Tag Archives: Ultra Running

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Seven things I’ve learnt training for Karkloof100

Ultra running is no joke, but it’s the training that really shows you what you are made of. When I set myself the goal of running 100 miles (160km) I knew it was going to be tough as nails, I thought yeah I will learn so much running it (and I am sure I still will when we toe the line in September at the legendary Karkloof100) but it is the training that has been something of a revelation for me.

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Don’t let the vert hurt

Depending on the type of terrain your goal race is you will naturally train accordingly. If your race is over smooth jeep track and clean forest trails spending hours in the rocky technical mountains every single run won’t necessarily benefit you as much as flat dirt road running will. I’ve had to force myself to walk the hills, and hey it’s OK! No one is going to be laughing at your Strava laps because you walked the hills. Saving energy on the ups means you run the flat and downhills when others are forced to walk later in the race.

Don’t waste tired legs

For years I have tried my best to make sure I am as rested as possible before the weekend long run, but a few weeks back when I was slogging through a 4 hour run feeling like death warmed up all I wanted to do was stop. Then it suddenly hit me, I worked hard to get this tired and I am not injured, so just keep running. Running your long run on tired legs is a great way to simulate a possible race day environment when you start to feel tired towards the end of the race. This can be applied to any run distance training. It not only teaches you to run on tired legs but builds some serious mental fortitude because we are never as tired as our brain tries to tell us we are. You can always go more!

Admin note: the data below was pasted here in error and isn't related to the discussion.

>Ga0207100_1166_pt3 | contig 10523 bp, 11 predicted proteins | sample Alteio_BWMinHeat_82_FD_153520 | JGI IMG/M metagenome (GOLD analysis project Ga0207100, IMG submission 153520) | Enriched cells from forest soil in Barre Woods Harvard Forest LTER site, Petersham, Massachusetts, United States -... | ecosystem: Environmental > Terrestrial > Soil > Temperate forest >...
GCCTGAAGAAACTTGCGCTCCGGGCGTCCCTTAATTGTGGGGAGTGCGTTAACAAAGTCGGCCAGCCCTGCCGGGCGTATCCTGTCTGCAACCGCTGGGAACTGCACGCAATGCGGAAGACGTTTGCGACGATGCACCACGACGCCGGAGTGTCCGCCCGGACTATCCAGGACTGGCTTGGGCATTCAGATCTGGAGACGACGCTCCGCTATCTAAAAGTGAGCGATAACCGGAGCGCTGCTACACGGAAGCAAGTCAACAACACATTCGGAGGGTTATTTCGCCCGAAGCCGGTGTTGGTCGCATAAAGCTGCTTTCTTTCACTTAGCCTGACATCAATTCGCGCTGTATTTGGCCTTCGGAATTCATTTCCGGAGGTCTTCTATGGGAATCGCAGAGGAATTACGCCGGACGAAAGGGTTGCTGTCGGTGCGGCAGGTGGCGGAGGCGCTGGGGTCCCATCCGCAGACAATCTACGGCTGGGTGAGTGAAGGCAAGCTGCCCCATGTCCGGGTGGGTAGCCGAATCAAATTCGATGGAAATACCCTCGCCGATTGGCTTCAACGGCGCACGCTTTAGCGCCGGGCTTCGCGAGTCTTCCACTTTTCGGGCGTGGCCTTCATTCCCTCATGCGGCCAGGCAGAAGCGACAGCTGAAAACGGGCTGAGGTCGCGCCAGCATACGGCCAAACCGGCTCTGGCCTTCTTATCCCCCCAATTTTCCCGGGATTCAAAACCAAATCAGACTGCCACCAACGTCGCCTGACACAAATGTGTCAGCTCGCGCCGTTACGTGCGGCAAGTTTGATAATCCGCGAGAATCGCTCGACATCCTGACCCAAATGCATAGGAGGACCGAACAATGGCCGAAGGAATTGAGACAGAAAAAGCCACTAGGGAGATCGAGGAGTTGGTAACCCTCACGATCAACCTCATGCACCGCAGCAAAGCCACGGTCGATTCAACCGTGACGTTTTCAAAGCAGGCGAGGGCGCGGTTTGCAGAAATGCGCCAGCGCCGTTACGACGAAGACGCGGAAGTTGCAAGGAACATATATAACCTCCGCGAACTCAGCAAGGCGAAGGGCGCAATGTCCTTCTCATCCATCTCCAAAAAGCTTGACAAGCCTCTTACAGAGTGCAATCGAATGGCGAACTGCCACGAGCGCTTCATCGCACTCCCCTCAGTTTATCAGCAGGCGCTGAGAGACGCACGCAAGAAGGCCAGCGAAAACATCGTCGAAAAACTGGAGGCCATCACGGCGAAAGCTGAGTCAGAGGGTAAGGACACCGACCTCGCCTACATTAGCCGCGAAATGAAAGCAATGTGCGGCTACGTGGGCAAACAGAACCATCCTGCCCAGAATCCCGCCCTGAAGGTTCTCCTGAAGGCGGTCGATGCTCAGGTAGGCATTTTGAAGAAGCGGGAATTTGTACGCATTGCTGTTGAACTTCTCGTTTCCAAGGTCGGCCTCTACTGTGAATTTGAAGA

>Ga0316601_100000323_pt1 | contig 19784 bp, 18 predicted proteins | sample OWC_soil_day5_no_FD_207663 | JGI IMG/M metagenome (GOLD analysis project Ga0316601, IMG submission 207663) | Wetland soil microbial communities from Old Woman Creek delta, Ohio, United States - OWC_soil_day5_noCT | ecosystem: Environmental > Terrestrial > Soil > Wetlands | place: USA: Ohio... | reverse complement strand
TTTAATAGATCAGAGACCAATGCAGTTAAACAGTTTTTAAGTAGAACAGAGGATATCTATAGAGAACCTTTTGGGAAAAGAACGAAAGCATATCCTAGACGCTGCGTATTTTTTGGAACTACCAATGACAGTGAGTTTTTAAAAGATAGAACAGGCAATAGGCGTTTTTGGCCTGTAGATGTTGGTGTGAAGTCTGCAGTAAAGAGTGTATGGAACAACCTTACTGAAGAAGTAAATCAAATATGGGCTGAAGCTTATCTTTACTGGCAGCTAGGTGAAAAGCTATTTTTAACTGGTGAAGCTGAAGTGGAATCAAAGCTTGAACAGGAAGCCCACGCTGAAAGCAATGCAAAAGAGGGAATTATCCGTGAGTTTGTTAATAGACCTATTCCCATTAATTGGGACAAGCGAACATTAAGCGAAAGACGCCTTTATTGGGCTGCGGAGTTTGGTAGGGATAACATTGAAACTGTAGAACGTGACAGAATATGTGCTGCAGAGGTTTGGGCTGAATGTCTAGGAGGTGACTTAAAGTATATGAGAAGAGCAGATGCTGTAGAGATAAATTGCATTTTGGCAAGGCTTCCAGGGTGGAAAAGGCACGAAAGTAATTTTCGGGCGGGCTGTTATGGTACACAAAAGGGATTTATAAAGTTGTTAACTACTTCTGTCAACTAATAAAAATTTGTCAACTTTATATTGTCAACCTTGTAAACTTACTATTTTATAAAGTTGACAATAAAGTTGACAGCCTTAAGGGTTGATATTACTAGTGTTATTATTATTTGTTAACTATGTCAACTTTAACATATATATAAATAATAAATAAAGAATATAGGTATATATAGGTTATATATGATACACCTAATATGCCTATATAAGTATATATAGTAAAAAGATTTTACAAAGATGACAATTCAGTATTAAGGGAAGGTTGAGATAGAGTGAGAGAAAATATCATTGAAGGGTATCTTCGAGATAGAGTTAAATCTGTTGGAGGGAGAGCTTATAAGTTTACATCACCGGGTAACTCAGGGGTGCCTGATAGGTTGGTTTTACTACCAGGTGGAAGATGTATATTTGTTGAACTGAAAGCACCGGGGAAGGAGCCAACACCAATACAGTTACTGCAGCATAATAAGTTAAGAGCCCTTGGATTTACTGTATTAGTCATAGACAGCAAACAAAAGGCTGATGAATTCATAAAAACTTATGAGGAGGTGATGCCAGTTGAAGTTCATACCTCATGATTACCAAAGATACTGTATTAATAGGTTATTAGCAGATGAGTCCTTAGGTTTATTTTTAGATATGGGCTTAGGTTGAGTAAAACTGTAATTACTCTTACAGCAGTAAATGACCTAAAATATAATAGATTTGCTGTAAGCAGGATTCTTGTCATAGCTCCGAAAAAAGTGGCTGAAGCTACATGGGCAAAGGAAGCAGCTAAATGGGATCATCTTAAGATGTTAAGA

Train at goal race pace

This has been by far the toughest part of my training. Not counting the very little speed work I do, most of my runs have tried to be at goal race pace for the karkloof100, which happens to be almost 3 minutes per km slower than the average I am most comfortable at. Training slow takes proper discipline, having people pass you while you are walking is not good for the ego but training at 4min/km will have zero benefit when you are running for 24 hours plus at 7mins/km. Training the slow twitch muscle fibres and building endurance is a patience game. One that you will reap serious benefits from if you can get right.

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The hunger is real

It’s true what they say, training for an ultra puts a fire in your belly. The proverbial fire of passion and zeal to go further than ever before, but more importantly a literal fire that burns up anything you eat in 30 seconds flat. The fight for clocking as many miles as you can without getting injured before race day is only surpassed by the fight to consume as many calories as humanly possible, and hope it’s enough.

Make sure you like being with yourself

For the most part running is a selfish sport, especially ultra running. You will be spending hours out there, mostly by yourself. If you don’t like your own company you will have to quickly learn to like yourself. Ultra running for me is about self-discovery (among other things), if you feel like you don’t know yourself very well just enter an ultra. You will get acquainted very quickly. Getting comfortable being uncomfortable and still being patient with yourself when things don’t go according to plan is a skill that is learnt and one that can benefit in all spheres of life.

Spotify will change your life

If you still don’t like yourself after training for an ultra just register on Spotify. Podcasts and playlists for days that will keep you entertained. I try not run with music mostly but there are some days when you are just so flat and can’t bring yourself to have to process any thoughts while running. It’s days like these when a Spotify “Lazy Weekend” playlist serenading you through your long run makes you feel like you are running on cotton wool.